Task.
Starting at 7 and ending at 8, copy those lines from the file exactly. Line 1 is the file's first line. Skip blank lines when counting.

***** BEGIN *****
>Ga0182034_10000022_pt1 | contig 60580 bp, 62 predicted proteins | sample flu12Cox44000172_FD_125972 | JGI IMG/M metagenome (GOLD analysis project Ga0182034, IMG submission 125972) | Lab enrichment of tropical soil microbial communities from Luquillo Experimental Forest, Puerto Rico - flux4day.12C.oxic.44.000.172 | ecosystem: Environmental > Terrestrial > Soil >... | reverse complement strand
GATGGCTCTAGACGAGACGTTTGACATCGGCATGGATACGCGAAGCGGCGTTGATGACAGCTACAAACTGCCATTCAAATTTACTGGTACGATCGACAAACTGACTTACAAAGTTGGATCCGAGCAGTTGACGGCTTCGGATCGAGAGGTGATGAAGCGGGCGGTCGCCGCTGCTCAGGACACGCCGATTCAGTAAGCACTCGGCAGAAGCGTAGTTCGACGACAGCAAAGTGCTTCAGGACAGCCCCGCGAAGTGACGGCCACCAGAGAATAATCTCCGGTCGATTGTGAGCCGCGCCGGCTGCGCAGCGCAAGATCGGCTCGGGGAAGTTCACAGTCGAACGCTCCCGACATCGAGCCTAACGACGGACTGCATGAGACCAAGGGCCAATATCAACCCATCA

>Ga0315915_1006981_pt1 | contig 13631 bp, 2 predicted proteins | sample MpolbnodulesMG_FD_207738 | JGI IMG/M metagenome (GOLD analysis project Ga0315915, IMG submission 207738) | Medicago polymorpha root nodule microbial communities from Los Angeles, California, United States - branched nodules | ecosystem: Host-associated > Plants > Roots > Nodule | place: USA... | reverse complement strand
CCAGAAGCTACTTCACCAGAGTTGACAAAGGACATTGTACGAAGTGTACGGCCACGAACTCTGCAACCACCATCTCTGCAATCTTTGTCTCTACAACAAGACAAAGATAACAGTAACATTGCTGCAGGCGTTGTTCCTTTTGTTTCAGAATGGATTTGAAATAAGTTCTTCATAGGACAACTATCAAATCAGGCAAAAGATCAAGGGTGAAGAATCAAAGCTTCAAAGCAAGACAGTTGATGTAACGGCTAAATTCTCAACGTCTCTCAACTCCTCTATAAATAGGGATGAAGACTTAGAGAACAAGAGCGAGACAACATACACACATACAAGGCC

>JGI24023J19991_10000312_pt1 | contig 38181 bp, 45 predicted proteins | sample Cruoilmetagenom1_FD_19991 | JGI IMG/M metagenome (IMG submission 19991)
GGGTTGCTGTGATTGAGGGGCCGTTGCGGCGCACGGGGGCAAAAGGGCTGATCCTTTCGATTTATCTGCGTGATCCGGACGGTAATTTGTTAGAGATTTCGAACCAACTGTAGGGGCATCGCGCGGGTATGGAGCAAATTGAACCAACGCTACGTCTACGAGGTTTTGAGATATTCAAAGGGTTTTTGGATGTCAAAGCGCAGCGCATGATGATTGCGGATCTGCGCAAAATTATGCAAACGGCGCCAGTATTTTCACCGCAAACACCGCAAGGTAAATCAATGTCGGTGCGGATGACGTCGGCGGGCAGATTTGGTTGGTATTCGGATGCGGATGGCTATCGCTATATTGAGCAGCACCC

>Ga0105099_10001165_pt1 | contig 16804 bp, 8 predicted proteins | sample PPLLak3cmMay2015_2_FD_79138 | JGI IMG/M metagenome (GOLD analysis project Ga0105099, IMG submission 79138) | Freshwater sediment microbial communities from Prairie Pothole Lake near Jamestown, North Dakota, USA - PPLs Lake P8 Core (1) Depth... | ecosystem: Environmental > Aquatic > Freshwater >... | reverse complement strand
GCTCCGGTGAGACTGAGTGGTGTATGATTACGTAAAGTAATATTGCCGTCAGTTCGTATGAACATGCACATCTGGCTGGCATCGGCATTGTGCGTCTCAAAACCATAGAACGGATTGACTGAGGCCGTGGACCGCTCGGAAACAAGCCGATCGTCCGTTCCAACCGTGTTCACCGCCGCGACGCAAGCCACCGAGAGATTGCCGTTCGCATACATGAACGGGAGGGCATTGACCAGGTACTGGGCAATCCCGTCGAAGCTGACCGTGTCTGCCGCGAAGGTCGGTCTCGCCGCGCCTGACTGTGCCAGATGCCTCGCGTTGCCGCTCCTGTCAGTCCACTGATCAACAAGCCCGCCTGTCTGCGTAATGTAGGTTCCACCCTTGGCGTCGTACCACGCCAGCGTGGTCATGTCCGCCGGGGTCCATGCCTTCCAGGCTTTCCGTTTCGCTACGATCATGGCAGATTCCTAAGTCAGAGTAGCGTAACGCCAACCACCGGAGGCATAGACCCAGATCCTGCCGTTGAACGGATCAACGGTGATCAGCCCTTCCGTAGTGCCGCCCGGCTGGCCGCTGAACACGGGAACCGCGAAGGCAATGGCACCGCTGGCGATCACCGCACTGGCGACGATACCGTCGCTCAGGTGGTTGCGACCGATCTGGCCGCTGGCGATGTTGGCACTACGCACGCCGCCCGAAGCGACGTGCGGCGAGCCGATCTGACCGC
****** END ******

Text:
>Ga0105099_10001165_pt1 | contig 16804 bp, 8 predicted proteins | sample PPLLak3cmMay2015_2_FD_79138 | JGI IMG/M metagenome (GOLD analysis project Ga0105099, IMG submission 79138) | Freshwater sediment microbial communities from Prairie Pothole Lake near Jamestown, North Dakota, USA - PPLs Lake P8 Core (1) Depth... | ecosystem: Environmental > Aquatic > Freshwater >... | reverse complement strand
GCTCCGGTGAGACTGAGTGGTGTATGATTACGTAAAGTAATATTGCCGTCAGTTCGTATGAACATGCACATCTGGCTGGCATCGGCATTGTGCGTCTCAAAACCATAGAACGGATTGACTGAGGCCGTGGACCGCTCGGAAACAAGCCGATCGTCCGTTCCAACCGTGTTCACCGCCGCGACGCAAGCCACCGAGAGATTGCCGTTCGCATACATGAACGGGAGGGCATTGACCAGGTACTGGGCAATCCCGTCGAAGCTGACCGTGTCTGCCGCGAAGGTCGGTCTCGCCGCGCCTGACTGTGCCAGATGCCTCGCGTTGCCGCTCCTGTCAGTCCACTGATCAACAAGCCCGCCTGTCTGCGTAATGTAGGTTCCACCCTTGGCGTCGTACCACGCCAGCGTGGTCATGTCCGCCGGGGTCCATGCCTTCCAGGCTTTCCGTTTCGCTACGATCATGGCAGATTCCTAAGTCAGAGTAGCGTAACGCCAACCACCGGAGGCATAGACCCAGATCCTGCCGTTGAACGGATCAACGGTGATCAGCCCTTCCGTAGTGCCGCCCGGCTGGCCGCTGAACACGGGAACCGCGAAGGCAATGGCACCGCTGGCGATCACCGCACTGGCGACGATACCGTCGCTCAGGTGGTTGCGACCGATCTGGCCGCTGGCGATGTTGGCACTACGCACGCCGCCCGAAGCGACGTGCGGCGAGCCGATCTGACCGC